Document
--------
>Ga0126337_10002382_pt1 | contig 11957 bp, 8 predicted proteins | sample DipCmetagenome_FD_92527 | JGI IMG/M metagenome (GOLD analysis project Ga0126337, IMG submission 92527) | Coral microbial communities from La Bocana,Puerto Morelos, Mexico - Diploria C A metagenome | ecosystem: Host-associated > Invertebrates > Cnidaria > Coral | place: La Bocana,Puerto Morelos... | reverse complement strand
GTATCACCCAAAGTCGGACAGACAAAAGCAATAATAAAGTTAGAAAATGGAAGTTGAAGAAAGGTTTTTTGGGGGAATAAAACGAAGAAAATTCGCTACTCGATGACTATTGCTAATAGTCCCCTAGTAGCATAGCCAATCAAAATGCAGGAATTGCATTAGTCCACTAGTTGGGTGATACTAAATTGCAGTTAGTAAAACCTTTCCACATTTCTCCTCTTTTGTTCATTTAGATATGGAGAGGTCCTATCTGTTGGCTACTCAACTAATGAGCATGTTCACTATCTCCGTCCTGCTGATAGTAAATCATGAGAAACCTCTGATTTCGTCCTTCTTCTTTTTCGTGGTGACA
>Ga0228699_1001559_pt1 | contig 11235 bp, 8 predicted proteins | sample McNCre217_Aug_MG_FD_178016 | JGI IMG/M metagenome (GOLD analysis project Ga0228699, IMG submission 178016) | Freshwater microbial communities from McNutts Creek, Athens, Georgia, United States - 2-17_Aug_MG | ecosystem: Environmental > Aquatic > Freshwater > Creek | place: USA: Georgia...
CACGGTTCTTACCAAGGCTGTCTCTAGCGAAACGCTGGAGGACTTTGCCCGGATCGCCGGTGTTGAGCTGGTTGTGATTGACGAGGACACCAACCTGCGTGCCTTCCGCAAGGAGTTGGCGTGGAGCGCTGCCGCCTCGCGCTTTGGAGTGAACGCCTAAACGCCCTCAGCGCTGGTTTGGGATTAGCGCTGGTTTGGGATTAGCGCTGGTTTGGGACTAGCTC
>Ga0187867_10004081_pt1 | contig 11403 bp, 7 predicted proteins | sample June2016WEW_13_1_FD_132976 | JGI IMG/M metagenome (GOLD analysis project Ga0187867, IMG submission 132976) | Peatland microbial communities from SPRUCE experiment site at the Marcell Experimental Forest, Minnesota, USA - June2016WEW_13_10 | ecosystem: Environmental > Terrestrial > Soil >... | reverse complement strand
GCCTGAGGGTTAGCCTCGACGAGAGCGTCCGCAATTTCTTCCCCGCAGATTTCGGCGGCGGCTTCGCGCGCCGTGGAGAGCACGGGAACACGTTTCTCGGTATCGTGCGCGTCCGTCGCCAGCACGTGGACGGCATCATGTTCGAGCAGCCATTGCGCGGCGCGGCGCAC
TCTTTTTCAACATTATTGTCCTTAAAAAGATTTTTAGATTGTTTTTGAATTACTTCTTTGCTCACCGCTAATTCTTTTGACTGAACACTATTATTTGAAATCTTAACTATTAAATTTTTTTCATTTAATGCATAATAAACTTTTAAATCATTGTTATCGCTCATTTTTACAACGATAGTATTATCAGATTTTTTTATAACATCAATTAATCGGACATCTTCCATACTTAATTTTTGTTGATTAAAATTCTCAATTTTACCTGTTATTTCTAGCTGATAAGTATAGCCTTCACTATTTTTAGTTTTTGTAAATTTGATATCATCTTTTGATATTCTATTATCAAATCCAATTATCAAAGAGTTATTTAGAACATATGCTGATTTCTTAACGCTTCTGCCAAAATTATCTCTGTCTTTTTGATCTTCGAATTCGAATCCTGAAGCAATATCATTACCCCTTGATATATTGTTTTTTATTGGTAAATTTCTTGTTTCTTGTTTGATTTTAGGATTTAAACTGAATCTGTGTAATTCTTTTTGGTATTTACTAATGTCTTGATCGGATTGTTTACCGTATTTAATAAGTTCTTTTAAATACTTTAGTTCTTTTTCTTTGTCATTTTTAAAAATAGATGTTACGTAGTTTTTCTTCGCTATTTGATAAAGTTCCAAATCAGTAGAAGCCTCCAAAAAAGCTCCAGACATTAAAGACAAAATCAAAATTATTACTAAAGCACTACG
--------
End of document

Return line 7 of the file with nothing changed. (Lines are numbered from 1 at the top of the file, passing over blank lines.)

TCTTTTTCAACATTATTGTCCTTAAAAAGATTTTTAGATTGTTTTTGAATTACTTCTTTGCTCACCGCTAATTCTTTTGACTGAACACTATTATTTGAAATCTTAACTATTAAATTTTTTTCATTTAATGCATAATAAACTTTTAAATCATTGTTATCGCTCATTTTTACAACGATAGTATTATCAGATTTTTTTATAACATCAATTAATCGGACATCTTCCATACTTAATTTTTGTTGATTAAAATTCTCAATTTTACCTGTTATTTCTAGCTGATAAGTATAGCCTTCACTATTTTTAGTTTTTGTAAATTTGATATCATCTTTTGATATTCTATTATCAAATCCAATTATCAAAGAGTTATTTAGAACATATGCTGATTTCTTAACGCTTCTGCCAAAATTATCTCTGTCTTTTTGATCTTCGAATTCGAATCCTGAAGCAATATCATTACCCCTTGATATATTGTTTTTTATTGGTAAATTTCTTGTTTCTTGTTTGATTTTAGGATTTAAACTGAATCTGTGTAATTCTTTTTGGTATTTACTAATGTCTTGATCGGATTGTTTACCGTATTTAATAAGTTCTTTTAAATACTTTAGTTCTTTTTCTTTGTCATTTTTAAAAATAGATGTTACGTAGTTTTTCTTCGCTATTTGATAAAGTTCCAAATCAGTAGAAGCCTCCAAAAAAGCTCCAGACATTAAAGACAAAATCAAAATTATTACTAAAGCACTACG